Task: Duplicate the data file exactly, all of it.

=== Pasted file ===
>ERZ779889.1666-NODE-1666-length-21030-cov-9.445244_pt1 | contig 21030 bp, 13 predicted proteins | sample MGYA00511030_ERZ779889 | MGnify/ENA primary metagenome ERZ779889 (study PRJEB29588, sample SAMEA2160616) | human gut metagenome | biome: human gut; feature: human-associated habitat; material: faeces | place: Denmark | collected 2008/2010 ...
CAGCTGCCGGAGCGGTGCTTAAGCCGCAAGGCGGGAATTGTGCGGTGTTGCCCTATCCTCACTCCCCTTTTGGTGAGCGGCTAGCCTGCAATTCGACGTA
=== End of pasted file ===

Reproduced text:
>ERZ779889.1666-NODE-1666-length-21030-cov-9.445244_pt1 | contig 21030 bp, 13 predicted proteins | sample MGYA00511030_ERZ779889 | MGnify/ENA primary metagenome ERZ779889 (study PRJEB29588, sample SAMEA2160616) | human gut metagenome | biome: human gut; feature: human-associated habitat; material: faeces | place: Denmark | collected 2008/2010 ...
CAGCTGCCGGAGCGGTGCTTAAGCCGCAAGGCGGGAATTGTGCGGTGTTGCCCTATCCTCACTCCCCTTTTGGTGAGCGGCTAGCCTGCAATTCGACGTA